New York Hilton Midtown Brings Back Room Service In Paper Bags
The limited-service concept is designed to reduce overhead at hotels such as New York Hilton Midtown, but it will only work if Herb and other guests don’t tire of dealing with the midnight munchies, and decide to reserve rooms elsewhere on their next visit.
New York Hilton Midtown, one of the largest hotels in Manhattan, caused a stir when it discontinued room service in August, but now it has brought it back, albeit with deliveries to guest rooms in paper bags, and only during breakfast and dinner hours.
It’s all part of a new restaurant concept, Herb N’ Kitchen, which Hilton Worldwide is rolling out globally. New York Hilton Midtown opened one last week.
Instead of the full-service restaurant that it replaces, Herb N’ Kitchen will emphasize “the quick-service segment [that] is moving to the forefront of the hotel experience,” Hilton says.
The meals, including breakfast, lunch and dinner, are “packaged to take away or [for] in-room delivery for hotel guests,” Hilton says.
A Hilton Worldwide spokesperson says that the meals can be eaten in the restaurant, taken to-go, or delivered to guest rooms in paper bags, and not on carts with tablecloths, and only from 6 a.m. to 10:30 a.m., and from 5:30 p.m. to 10:30 p.m.
If guests get a craving for food at 2 a.m., they will have to nosh on pre-ordered food, find it elsewhere, or starve.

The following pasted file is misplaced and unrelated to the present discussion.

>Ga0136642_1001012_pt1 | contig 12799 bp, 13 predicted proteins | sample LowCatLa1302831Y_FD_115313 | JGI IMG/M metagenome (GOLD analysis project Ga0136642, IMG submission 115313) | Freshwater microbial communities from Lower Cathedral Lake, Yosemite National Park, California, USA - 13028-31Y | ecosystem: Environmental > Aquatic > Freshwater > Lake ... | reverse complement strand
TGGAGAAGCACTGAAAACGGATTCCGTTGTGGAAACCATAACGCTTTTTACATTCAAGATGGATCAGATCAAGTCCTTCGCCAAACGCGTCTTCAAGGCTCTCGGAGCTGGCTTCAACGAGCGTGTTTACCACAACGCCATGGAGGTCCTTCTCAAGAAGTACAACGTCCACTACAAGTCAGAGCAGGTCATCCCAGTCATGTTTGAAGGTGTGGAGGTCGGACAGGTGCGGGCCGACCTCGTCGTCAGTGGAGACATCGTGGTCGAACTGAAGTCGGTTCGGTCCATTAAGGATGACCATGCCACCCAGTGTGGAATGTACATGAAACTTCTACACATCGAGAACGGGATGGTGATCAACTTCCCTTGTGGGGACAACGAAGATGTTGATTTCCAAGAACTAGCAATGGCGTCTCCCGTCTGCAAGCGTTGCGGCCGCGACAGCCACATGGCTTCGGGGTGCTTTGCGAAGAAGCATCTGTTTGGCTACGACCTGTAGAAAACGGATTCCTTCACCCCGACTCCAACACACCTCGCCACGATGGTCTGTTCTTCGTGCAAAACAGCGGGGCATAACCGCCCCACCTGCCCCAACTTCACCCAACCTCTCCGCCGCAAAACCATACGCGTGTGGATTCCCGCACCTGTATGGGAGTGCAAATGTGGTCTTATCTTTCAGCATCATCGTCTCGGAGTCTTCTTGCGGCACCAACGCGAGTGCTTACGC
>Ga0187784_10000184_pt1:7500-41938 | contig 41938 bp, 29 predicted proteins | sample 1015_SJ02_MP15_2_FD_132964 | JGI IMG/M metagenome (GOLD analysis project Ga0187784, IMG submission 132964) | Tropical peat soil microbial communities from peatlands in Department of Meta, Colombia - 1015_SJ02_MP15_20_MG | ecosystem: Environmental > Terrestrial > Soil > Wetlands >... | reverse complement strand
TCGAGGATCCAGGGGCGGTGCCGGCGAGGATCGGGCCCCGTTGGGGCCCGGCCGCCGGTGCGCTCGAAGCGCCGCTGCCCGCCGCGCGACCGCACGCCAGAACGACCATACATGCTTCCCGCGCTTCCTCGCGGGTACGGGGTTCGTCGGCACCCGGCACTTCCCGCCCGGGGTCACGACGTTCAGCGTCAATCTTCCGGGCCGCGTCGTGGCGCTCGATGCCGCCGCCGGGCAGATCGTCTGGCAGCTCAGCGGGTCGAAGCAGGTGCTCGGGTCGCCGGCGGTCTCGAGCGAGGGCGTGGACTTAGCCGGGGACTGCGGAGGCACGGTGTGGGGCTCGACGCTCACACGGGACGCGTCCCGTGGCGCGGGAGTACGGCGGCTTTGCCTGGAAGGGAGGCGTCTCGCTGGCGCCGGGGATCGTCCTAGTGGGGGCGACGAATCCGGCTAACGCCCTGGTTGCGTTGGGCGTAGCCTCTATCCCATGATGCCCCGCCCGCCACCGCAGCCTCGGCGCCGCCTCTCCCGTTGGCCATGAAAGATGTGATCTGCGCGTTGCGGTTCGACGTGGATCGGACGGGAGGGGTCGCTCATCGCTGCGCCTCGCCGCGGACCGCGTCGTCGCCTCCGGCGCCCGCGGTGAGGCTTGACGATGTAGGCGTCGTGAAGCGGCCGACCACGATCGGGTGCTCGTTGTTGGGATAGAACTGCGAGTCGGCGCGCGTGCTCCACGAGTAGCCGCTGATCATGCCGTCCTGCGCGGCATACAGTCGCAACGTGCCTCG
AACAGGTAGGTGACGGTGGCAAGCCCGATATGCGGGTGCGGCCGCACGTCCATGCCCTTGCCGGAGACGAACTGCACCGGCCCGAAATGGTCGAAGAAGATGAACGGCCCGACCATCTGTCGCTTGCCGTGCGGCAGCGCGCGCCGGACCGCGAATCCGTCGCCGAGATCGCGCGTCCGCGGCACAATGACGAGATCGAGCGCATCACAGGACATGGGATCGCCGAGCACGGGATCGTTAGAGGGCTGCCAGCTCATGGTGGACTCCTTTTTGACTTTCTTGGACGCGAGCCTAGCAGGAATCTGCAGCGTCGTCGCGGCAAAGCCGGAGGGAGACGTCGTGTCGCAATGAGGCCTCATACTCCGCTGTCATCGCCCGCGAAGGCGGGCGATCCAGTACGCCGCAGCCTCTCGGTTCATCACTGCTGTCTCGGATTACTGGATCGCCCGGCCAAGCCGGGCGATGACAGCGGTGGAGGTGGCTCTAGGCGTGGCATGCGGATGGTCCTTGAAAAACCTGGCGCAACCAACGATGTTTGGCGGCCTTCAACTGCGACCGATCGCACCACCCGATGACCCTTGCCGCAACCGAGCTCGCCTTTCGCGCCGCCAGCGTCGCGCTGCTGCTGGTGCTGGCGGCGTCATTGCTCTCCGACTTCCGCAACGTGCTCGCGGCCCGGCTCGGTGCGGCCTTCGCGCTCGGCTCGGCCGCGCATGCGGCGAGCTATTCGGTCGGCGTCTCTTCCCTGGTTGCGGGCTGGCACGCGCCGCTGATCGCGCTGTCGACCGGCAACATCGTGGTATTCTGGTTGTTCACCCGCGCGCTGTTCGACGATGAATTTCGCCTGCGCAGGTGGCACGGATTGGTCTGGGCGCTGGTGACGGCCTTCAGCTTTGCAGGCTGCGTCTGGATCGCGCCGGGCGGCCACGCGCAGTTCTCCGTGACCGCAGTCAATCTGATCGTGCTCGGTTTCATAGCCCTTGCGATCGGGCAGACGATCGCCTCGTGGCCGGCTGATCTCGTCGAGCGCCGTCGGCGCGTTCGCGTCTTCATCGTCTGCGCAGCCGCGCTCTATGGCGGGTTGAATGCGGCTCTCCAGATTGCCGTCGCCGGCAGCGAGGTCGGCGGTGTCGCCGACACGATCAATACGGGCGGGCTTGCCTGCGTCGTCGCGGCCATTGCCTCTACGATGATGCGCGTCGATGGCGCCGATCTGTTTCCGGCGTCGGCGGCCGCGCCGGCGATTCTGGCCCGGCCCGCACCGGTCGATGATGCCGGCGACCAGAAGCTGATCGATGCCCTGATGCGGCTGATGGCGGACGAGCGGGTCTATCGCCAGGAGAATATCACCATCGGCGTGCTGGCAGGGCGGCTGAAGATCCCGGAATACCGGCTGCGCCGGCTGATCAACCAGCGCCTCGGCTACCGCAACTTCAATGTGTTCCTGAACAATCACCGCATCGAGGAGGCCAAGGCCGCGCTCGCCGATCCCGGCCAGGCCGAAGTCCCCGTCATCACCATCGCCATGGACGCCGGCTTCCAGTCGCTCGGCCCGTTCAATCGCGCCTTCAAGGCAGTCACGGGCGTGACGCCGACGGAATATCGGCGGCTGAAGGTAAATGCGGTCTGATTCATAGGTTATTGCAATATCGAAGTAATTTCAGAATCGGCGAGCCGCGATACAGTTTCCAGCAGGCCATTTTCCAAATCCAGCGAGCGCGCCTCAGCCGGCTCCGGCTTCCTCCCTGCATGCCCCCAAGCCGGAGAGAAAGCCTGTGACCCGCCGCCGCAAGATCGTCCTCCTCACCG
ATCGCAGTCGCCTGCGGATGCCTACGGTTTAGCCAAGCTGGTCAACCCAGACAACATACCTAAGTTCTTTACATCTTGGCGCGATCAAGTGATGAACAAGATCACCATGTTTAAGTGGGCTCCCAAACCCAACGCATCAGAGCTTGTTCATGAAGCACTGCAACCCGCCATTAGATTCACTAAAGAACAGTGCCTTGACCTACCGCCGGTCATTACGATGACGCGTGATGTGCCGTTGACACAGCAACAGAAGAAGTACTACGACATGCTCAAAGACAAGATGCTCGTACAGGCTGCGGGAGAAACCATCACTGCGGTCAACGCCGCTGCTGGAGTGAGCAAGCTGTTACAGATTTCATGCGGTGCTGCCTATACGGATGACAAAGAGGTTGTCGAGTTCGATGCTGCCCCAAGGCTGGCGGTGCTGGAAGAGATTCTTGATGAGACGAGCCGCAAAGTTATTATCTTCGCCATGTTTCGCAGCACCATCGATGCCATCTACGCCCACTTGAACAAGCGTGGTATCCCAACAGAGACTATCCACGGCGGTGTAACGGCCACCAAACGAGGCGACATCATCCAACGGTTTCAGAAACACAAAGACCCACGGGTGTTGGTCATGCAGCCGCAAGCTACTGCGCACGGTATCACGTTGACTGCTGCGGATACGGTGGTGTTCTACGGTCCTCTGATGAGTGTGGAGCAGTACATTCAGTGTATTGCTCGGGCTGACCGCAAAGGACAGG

The Herbs N’ Kitchen restaurant at New York Hilton Midtown is incorporating local specialties into its menu, including Pat LaFreida Burgers with New York cheddar cheese served on cornmeal kaiser rolls, and sweet Italian sausage.
Meal deliveries to guests in their rooms will come in “white paper bags with the Herb N’ Kitchen logo on the front and they are made of recycled paper,” a Hilton spokesperson says.
In other words, “items are delivered in stylish, environmentally friendly retail bags for an inviting and convenient delivery service,” the spokesperson adds.
Still, the “environmentally friendly retail bags” are clearly a departure from traditional room service with real plates, tablecloths and portable tables for in-room dining.
New York Hilton Midtown’s move away from traditional room service coincides with the emerging popularity of the limited-service hotels trend.
Speaking of limited service, Hilton eliminated about 55 jobs, most of them union, when it shut down room service in August.